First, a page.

Monthly magazine of the Federation of NOT Scientific and Technical Associations

30th edition of the Golden Engineer poll

Philosophy of technical concepts (196): Material fatigue

Titan boat disaster, during the June 2023 expedition. to the wreck of the Titanic, killed five people, including the head of the OceanGate company organizing the expeditions, a billionaire captivated by the idea of plunging to such colossal depths (4,000 meters) to reach the legendary liner. This is an example of how the complexity of physical phenomena and the technical answer to them exceeds the imagination of people affected by the hubris of “discoverers” (truth be told, there was nothing left to discover here). Those willing to travel were wowed by the quality of the materials used in Titan’s construction – steel, titanium, carbon fiber, kevlar. The basic parameters of these materials are indeed record-breaking. Ultra-high-strength steel has a tensile strength of approx. 1500 MPa, yield strength – 1100 MPa. The latest titanium alloy – 895 and 828 MPa respectively, carbon fiber – no less than 2500 MPa in tension, Kevlar (single fiber) – 3620 MPa. The pressure at the bottom next to the Titanic is approx. 40 MPa. Is it impressive? Unfortunately, it was probably most impressive for the enthusiasts who paid hundreds of thousands of USD for the expedition.

The above figures are for simple stretching. But Titan’s banana-like design raises doubts. As is well known, the static quantities (forces perpendicular and tangential to the section, as well as the moments of force, and therefore the stresses they cause) depend on the geometry of the structure. The complex state of stress (different directions of tension, shear, bending, torsion of the section) according to the Huber-Mises-Hencke hypothesis, and the combination of such different materials also plays a role here. For reliable calculations, one would have to use advanced software, strain gauges, a high-pressure chamber, at least for model tests (with results convertible to real conditions). As the company’s chief executive himself announced, the relevant tests were not carried out because the design was “too advanced” and manned tests were “impossible to carry out.” How, then, did as many as 19 dives into the wreck succeed? A remark by an eminent professional from the Maritime Academy in Szczecin, Robert Dmochowski, may help with the answer: In addition to the monstrous pressure, there are also stresses resulting from its changes. They are the cause of phenomena known as fatigue stresses. They are characterized by stealth and deceitfulness. The main source of fatigue was cruising to and from the depths, further reinforced by the vibratory action of the engines mounted almost directly on the structure of the crew chamber. As a result of loading, repeatedly cycled, structural elements often fail at stresses well below the ad hoc tensile strength of a given material determined from static tests. Add the fact that the kevlar used to coat the boat is degraded by UV exposure, and therefore aging, which is also a kind of fatigue. And the boat had been exposed to the sun for 5 years. This is an attempt at a technical answer. And another answer is the strength of the Titanic legend as cemented by James Cameron’s film. The Titanic tragedy brought the Titan tragedy.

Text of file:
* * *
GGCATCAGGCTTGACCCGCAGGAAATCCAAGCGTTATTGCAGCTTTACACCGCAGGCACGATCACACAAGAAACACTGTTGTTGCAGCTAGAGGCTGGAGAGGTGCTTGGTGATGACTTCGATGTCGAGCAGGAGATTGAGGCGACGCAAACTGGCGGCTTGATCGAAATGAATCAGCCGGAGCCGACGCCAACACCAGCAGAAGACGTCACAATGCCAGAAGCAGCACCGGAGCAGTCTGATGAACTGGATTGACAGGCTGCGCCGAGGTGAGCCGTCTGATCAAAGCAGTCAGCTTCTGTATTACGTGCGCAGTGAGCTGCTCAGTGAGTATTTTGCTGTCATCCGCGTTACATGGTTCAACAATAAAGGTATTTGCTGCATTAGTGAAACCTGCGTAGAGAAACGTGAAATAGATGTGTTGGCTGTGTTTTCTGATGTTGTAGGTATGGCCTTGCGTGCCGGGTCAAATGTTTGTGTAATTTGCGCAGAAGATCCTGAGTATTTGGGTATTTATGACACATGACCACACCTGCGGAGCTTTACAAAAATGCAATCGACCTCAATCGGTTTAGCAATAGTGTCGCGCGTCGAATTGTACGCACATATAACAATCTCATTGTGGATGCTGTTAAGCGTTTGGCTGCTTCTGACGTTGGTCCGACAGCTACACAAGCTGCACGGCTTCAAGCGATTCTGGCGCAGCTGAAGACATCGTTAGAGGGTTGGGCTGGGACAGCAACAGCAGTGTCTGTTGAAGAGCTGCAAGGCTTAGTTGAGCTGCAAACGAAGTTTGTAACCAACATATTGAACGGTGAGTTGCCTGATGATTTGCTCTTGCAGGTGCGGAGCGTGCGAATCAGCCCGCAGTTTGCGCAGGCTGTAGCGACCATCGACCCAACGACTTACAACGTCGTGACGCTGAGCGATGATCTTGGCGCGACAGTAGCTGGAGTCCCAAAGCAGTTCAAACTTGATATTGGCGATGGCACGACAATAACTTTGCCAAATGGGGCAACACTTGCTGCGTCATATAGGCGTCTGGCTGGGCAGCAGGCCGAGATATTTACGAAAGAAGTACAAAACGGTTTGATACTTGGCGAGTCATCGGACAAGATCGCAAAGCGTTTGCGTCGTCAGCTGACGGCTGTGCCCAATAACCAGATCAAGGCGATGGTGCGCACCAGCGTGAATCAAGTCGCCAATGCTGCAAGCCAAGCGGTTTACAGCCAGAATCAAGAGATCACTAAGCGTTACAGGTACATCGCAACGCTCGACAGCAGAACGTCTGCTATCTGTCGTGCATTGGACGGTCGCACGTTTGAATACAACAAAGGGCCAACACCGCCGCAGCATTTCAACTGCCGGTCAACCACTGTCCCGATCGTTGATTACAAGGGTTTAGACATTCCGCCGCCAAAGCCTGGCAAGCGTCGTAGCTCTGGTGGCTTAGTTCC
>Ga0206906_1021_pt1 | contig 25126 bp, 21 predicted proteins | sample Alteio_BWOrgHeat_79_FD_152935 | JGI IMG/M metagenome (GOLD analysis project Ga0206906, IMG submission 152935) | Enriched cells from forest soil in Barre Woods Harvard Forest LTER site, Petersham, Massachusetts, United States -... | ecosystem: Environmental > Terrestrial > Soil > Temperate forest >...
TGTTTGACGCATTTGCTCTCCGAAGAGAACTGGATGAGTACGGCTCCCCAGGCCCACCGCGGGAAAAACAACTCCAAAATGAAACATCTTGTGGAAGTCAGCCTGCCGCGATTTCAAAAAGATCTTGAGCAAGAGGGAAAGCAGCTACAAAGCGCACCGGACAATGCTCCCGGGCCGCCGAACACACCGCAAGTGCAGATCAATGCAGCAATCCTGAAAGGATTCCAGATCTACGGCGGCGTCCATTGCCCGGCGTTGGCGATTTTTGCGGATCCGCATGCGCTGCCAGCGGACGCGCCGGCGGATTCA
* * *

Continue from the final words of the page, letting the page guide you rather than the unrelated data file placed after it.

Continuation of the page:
Zygmunt Jazukiewicz